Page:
Orca’s marine navigation device offers hope to deeply underserved boating market

When it comes to marine navigation, the market isn’t exactly flooded with choice. Boaters still have to rely on clunky, old-fashioned GPS devices. They still use SD cards to update maps and grapple through slow-responding, never-ending menus. And they are expected to use a separate mobile app for weather updates or tide forecasts. A modern, seaworthy chart-plotting device that compromises neither on hardware nor on software is still a dream for many.

Norwegian startup Orca wants to change that.

Founded in January 2020, Oslo-based Orca believes that boaters deserve better tools to navigate. “A better understanding of the oceans will allow boaters to navigate safely and securely, will create new business opportunities for the marine industry, will accelerate the transition to electric boating, and will raise awareness of the importance of the sustainable marine industry,” Orca co-founder and CEO, Jorge Sevillano, insists.

This week, Orca’s marine navigation product, the Orca Display Kit, opened up for pre-orders. The fully-integrated portable system consists of a 10.1-inch full-HD display tablet, a charging mount, and the Orca Core –the primary, 4G cellular-enabled navigation unit that integrates with a boat via NMEA 2000, and can fully replace the traditional NMEA 2000 GPS and compass units aboard.

It is meticulously designed to offer blazing-fast automatic routing, with live weather forecasts and chart updates via the Internet. Weather and tide forecasts are monitored along your entire route, and the device estimates your travel path to give you insights ahead of time, so you can prepare accordingly. Because of the wireless handoff system, the device syncing works even when the boat is offshore and without cellular reception.

What’s more, the Orca marine co-pilot also helps you to stay on top of your boat’s health – right from fuel capacity to range and battery status. The device learns to read the boat’s performance over time and notifies you of any abnormalities.

“We can build new services that chart plotters can’t even dream of including,” Sevillano recently told TechCrunch. “With the latest tide report and wind, or if there’s a commercial ship going in your way, we can update your range and route. We do updates every week with new features and bug fixes. We can iterate and adapt to user feedback faster than anyone else.”

If you live in Northern Europe, you can pre-order the Orca marine navigation system here.

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Mars and Turkey: Separated by space, united by geology

If you’re curious about the existence of life on Mars, you only have to look as far as Turkey to find answers. Well, almost.

Lake Salda in 2020 (left) and Jezero Crater in 2017 (right). Courtesy: NASA

Lake Salda, a stunning turquoise basin in Turkey’s Burdur province is believed to have similar mineralogy and geology to that of a Mars crater. Now, this is the same crater where NASA’s Perseverance rover landed successfully on Feb 18, 2021, in pursuit of evidence of organic life. The 45-km-wide crater goes by the name Jazero and is located in Mars’ northern hemisphere.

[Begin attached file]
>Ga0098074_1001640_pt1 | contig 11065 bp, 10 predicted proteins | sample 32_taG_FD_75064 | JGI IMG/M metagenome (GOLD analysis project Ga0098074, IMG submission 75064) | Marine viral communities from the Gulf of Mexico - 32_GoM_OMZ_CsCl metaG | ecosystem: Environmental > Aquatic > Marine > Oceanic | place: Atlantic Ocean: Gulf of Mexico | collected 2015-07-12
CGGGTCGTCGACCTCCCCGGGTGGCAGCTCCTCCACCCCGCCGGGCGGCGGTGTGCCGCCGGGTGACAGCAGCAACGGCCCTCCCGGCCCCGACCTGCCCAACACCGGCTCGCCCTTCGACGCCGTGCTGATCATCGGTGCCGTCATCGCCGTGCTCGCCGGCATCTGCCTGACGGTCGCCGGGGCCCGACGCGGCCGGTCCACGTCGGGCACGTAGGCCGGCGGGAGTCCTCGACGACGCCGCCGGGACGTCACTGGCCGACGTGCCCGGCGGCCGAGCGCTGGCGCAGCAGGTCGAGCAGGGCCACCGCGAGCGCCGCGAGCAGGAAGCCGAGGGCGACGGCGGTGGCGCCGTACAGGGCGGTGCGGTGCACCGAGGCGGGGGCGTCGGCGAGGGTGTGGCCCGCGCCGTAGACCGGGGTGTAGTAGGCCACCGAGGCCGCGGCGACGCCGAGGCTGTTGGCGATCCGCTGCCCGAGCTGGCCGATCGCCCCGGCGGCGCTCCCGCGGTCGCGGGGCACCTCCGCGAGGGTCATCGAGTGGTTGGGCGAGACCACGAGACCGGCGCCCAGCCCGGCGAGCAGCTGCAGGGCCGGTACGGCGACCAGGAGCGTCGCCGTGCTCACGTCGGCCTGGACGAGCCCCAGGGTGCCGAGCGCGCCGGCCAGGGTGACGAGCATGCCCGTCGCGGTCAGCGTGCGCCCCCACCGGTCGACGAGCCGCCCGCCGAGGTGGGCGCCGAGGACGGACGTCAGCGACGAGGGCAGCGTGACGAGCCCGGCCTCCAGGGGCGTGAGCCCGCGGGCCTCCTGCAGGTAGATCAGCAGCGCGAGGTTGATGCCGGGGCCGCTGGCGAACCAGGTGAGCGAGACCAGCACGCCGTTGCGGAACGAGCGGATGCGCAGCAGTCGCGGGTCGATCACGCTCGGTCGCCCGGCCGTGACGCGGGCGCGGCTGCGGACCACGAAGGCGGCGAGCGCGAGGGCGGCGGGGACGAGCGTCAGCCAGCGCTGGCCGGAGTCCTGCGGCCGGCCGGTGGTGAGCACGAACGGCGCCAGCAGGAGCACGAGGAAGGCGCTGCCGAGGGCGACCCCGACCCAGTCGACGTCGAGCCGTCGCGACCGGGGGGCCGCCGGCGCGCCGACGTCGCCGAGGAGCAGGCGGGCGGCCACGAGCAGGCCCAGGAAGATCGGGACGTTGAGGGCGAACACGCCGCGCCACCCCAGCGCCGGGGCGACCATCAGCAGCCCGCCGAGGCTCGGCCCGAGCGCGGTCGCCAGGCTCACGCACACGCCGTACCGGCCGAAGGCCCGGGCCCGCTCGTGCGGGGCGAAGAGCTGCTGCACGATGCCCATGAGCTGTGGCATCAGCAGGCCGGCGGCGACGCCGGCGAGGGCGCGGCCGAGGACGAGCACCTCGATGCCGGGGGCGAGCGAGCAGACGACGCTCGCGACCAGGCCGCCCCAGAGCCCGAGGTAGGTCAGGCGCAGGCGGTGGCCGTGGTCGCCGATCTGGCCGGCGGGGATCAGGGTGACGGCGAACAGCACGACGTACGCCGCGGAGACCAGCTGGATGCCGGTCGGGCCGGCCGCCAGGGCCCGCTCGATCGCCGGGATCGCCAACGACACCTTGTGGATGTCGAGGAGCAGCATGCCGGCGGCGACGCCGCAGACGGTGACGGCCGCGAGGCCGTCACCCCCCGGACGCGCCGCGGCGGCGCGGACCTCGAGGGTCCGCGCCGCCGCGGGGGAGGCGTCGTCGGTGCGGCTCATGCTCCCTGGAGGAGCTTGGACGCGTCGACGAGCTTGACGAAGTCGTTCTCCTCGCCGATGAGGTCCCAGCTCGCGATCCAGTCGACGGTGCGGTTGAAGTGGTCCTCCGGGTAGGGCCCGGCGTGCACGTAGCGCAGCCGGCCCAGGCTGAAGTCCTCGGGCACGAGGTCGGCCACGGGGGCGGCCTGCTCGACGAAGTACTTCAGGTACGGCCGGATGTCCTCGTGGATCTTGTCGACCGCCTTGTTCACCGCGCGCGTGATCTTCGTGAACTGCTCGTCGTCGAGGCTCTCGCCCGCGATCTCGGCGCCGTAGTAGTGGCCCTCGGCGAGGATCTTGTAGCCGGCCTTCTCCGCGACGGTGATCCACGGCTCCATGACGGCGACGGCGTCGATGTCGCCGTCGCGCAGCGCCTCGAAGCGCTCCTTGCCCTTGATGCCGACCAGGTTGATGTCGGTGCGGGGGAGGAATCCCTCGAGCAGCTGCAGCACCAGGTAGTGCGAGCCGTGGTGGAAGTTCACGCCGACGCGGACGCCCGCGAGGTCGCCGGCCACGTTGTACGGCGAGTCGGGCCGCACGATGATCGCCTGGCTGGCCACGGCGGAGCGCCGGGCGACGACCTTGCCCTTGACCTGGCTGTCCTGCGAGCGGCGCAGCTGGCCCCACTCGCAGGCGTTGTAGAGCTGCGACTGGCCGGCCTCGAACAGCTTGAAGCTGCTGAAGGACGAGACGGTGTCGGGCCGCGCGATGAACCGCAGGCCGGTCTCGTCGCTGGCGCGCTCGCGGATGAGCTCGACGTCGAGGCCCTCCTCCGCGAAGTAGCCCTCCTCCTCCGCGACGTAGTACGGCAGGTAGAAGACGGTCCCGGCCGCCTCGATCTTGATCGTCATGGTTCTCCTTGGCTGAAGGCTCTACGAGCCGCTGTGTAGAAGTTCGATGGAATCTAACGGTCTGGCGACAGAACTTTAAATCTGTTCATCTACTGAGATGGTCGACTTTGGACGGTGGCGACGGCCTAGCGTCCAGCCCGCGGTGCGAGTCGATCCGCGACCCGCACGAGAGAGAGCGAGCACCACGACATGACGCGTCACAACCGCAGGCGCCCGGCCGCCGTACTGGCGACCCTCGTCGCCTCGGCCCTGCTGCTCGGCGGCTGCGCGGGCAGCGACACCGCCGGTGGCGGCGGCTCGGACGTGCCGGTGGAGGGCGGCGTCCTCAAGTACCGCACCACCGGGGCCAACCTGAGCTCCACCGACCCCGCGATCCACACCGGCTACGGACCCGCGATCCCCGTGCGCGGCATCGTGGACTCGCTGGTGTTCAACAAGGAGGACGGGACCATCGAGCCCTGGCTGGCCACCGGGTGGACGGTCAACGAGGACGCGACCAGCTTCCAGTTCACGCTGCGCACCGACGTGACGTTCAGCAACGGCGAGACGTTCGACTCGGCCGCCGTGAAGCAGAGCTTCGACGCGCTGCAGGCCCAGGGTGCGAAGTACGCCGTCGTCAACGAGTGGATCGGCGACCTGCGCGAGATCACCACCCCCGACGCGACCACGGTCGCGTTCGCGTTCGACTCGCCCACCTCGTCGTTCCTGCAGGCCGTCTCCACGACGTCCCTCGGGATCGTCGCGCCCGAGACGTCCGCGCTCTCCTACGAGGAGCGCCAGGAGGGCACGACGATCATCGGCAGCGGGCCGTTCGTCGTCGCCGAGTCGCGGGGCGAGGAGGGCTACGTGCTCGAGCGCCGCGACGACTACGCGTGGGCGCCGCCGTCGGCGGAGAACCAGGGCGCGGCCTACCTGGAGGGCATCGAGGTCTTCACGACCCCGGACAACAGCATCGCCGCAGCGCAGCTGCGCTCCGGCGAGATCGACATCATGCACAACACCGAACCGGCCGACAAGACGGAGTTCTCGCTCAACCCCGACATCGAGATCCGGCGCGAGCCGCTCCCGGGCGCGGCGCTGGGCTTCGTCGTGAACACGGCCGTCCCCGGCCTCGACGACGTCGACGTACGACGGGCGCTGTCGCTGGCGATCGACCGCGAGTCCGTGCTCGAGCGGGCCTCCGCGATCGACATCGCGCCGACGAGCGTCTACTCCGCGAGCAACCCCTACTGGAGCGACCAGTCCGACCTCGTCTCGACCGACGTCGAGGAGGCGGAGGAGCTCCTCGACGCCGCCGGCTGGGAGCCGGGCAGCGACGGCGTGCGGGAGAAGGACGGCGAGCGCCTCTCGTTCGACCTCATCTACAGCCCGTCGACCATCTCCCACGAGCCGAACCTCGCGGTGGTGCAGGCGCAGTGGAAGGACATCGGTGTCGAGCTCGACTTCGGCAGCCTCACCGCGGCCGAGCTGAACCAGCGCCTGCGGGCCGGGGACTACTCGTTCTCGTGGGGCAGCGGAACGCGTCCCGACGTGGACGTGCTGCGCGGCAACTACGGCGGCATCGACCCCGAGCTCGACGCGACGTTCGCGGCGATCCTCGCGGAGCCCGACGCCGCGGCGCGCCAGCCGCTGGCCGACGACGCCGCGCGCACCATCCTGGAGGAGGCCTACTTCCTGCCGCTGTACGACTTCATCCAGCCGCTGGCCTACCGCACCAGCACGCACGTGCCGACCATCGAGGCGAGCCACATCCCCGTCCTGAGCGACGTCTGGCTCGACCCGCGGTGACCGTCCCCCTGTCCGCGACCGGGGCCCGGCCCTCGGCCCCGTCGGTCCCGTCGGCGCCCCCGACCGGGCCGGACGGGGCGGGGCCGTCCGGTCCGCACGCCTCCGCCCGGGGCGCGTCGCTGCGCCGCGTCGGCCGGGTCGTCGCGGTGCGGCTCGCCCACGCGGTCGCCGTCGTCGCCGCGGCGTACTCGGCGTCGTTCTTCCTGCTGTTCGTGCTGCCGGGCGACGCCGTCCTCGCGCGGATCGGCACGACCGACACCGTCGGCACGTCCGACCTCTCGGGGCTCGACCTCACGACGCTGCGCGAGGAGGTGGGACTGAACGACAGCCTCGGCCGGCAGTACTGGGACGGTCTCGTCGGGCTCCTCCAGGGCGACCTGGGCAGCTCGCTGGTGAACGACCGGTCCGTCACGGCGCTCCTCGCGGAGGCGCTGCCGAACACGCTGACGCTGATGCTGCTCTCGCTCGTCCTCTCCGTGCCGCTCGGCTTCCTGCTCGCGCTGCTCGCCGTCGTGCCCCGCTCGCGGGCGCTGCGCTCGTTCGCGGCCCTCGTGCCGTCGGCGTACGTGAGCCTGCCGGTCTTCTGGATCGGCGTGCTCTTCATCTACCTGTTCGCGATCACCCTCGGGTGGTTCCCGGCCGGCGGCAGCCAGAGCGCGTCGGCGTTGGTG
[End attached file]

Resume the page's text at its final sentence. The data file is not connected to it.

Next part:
Owing to Salda’s striking similarities with Jazero’s terrain, Briony Horgan, a planetary scientist from US-based Purdue University, and research teams from Istanbul Technical University visited the lake in 2019 to study its geology as well as the surrounding area.

Northeastern shore of Lake Salda. Courtesy: Bradley Garczynski

What we know so far is that Salda’s shimmering white shoreline is made up of hydromagnesite – a mineral similar to the watershed minerals and carbonate detected at the crater’s western borders by NASA’s Mars Reconnaissance Orbiter.

Further, the shoreline’s hydromagnesite sediments have found to be eroded from ‘microbialites’ – aka rocks formed with the support of microbes. And the evidence of these rocks on the crater could point to signs that microbes – and hence life – were once present on Mars!

The Jazero crater also houses a delta, which implies that it might have contained a lake in the past. So, now, scientists want to see if they can learn more about the depositional processes at Jezero by studying the stone settlement patterns in Lake Salda’s alluvial fans.

Groundwater spring on the southwest peninsula of Lake Salda. Courtesy: Bradley Garczynski

Moreover, the mud deposits at the northwestern shoreline of Salda suggest the presence of a nearby groundwater seep. The role groundwater might have played at Jezero is ambiguous, but studying comparable environments like Salda’s will give researchers a better idea of how to look for potential biosignatures at the crater. Apart from studying the lake’s geological anatomy, microbiologists are also observing a range of species inhabiting Lakes Salda, Yarisilu, and Acigol.

“The structures themselves are good indicators that microbial activity was involved,” says Horgan. “The best case scenario is to find something like the microbialites we see in Lake Salda also preserved in the rock in Jezero Crater.”

Though a lot of work at Lake Salda is already helping scientists to determine which deposits are most promising to go visit on Mars, it will be a while before the exploration community would be able to scour any samples from the Red Planet for details about its climate, geology, or even signs of life.

Perseverance is expected spend the next few years on Mars collecting dozens of rock and soil samples. And the mission to retrieve these samples will require at least two more rocket launches from Earth, currently slated for 2026 and 2031. We’ll keep you updated!

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